Additionally, the city and Pearland Economic Development Corp. continued working on attracting businesses and moving forward with city buildings in 2020 and 2021. The Pearland Community Development Department also began the process of updating its comprehensive plan, which is a detailed document that gives a 20-year outlook of the city’s plans and was last updated in 2015.
One of the city’s biggest goals is to create a diverse economy that boasts retail, restaurant, medical and industrial businesses, according to officials with the Pearland Chamber of Commerce and PEDC.
Coinciding with the city’s economic goals has been Pearland’s growing population, which grew by 37% from 2010 to 2020, according to the U.S. Census Bureau.
Businesses are finding the city attractive with the increase in new residents, Pearland Chamber of Commerce CEO Jim Johnson said.
“I think as the population grows, it means we have the labor market. It means we have the retail consumers,” he said. “Whatever data you’re looking at, ... it checks the boxes needed for those businesses to locate here in Pearland.”
Along with the city’s plans, the PEDC also aims to strengthen Pearland’s economic development.
One thing the PEDC established to reach that goal is the Pearland Prosperity community strategic plan, which began in 2019.
The Pearland Prosperity Plan was established by the PEDC with two goals: grow and diversify the city’s economy and make Pearland a community of choice in the Greater Houston area, according to the PEDC.
“One of our goals of our strategic plan is economic diversification,” PEDC President Matt Buchanan said. “We want to go back in and make sure that we are also diversifying our tax base, which is important to our schools, important to our city and county.”
Pearland is the eighth fastest-growing city with a population of at least 100,000 people in the U.S., according to the U.S. Census Bureau.
Pearland’s growing community has attracted all businesses because companies know the city has the population both to serve and be a workforce, Johnson said.
Millar Inc., a company that manufactures medical devices, announced in October it is moving from Houston to Pearland. Having access to hotels, restaurants, entertainment and the Texas Medical Center were all factors that attracted Millar to Pearland, Millar CEO Tim Daugherty said.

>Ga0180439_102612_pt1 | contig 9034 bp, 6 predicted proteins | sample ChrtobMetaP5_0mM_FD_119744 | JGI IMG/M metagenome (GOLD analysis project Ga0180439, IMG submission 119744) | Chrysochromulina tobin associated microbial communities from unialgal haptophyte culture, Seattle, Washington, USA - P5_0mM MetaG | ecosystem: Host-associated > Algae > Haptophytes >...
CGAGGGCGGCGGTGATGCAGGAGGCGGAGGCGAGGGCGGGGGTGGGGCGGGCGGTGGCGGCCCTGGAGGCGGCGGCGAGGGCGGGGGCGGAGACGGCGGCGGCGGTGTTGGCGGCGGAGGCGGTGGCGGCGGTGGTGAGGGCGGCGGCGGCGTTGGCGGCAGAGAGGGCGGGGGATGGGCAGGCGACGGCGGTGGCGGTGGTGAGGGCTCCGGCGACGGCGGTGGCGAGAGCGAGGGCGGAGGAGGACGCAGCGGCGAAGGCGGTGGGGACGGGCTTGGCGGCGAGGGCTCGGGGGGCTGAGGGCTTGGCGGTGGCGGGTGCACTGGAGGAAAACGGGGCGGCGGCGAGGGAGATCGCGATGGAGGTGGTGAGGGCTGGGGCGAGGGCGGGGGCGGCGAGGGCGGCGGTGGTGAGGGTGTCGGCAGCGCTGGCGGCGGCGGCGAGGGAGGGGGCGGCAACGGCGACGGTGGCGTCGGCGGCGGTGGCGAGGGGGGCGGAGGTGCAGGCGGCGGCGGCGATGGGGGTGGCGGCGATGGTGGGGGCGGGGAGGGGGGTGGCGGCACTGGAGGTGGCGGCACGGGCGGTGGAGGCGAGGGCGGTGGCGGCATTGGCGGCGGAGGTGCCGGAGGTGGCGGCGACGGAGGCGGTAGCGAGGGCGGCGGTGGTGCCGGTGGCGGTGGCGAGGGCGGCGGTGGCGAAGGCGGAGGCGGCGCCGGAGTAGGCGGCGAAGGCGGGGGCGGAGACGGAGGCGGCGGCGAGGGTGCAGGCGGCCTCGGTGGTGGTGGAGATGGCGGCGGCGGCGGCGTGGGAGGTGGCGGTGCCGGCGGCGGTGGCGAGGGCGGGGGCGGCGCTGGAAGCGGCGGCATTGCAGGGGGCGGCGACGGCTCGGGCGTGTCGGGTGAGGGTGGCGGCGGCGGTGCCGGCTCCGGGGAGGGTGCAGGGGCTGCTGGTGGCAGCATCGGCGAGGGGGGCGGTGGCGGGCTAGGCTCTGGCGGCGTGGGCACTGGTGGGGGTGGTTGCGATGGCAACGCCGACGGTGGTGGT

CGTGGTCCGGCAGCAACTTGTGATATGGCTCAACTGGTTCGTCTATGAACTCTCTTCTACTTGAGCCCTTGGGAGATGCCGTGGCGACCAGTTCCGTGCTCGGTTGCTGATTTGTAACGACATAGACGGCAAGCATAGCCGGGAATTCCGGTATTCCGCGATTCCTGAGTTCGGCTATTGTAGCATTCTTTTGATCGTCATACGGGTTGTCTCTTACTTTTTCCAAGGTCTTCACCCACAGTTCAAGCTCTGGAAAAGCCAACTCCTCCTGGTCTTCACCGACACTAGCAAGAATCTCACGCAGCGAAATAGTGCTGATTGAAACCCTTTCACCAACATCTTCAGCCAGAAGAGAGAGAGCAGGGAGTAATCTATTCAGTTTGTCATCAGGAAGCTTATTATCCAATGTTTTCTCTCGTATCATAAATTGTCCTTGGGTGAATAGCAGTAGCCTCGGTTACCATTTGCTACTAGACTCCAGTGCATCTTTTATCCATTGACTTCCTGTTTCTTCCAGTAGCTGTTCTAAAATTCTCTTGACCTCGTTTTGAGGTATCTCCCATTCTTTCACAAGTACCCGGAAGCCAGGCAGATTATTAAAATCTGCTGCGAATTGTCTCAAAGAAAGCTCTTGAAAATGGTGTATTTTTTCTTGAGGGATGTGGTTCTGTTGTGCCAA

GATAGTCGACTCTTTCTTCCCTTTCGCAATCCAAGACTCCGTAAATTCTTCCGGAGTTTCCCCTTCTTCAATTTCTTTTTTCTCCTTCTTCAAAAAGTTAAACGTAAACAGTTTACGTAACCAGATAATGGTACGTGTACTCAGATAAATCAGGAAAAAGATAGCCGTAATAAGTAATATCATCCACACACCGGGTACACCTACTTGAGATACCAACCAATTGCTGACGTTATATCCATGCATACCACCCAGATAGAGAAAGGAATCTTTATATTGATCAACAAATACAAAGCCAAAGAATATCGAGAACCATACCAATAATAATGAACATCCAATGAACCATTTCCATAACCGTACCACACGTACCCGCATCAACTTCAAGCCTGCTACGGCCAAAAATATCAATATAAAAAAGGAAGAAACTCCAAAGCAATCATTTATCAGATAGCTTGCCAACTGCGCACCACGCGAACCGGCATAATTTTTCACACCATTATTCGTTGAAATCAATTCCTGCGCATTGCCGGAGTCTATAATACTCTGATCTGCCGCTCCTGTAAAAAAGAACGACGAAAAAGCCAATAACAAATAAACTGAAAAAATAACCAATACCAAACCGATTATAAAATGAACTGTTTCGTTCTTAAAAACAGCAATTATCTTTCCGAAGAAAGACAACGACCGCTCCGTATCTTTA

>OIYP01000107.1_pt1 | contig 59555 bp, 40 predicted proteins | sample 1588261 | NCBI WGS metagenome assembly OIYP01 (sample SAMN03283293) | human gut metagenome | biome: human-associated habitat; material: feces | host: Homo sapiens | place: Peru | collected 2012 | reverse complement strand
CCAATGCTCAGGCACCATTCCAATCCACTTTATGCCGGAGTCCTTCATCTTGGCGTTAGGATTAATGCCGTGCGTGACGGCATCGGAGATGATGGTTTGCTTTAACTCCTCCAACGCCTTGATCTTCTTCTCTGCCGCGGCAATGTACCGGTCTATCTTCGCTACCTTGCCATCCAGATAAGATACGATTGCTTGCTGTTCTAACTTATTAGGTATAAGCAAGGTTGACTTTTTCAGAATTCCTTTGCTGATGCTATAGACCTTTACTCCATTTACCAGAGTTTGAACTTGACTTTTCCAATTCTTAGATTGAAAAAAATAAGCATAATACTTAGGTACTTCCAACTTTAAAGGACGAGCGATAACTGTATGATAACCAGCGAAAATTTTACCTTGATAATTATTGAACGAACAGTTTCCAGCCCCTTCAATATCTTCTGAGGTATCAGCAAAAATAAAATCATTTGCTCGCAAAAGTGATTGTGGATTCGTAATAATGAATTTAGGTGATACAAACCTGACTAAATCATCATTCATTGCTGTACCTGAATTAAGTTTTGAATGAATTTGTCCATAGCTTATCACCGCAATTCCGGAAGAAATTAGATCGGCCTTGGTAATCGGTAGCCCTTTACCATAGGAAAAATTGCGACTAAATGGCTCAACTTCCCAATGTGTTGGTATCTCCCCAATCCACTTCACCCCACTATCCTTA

“The big piece for us was really the Pearland Economic Development Corp., just their commitment on building the Lower Kirby District into a life sciences hub. That really appealed to us,” Daugherty said.
The PEDC said it supported the move of Millar’s headquarters to Pearland because it goes along with strengthening the city’s economy. Officials compared it to Merit Medical Systems, which, like Millar, also is a medical device manufacturer located on Kirby Drive.
The revenue generated by Merit eventually came back to Pearland, paid local residents and grew the city’s economy, Buchanan said.
According to a community assessment in the PEDC’s Pearland Prosperity plan, from 2013 to 2018, job growth in retail trade grew 20.2% compared to 4.7% nationally, and accommodation and food services grew 26.7% in Pearland compared to 13% in the U.S., Buchanan said.
While the data is from prior to the COVID-19 pandemic, both Johnson and Pearland Community Development Director John McDonald said the biggest result they have seen from the pandemic was that the growth of Pearland businesses stalled out temporarily but began to see an uptick again beginning in fall 2020, which was supported by new building commercial permits issued in Pearland from 2019 to 2021.
Additionally, Pearland sales tax revenue collected in October 2019 and October 2020 was roughly $2.61 million each, according to the Texas comptroller of public accounts. In October this year, Pearland collected $3.15 million in sales tax revenue.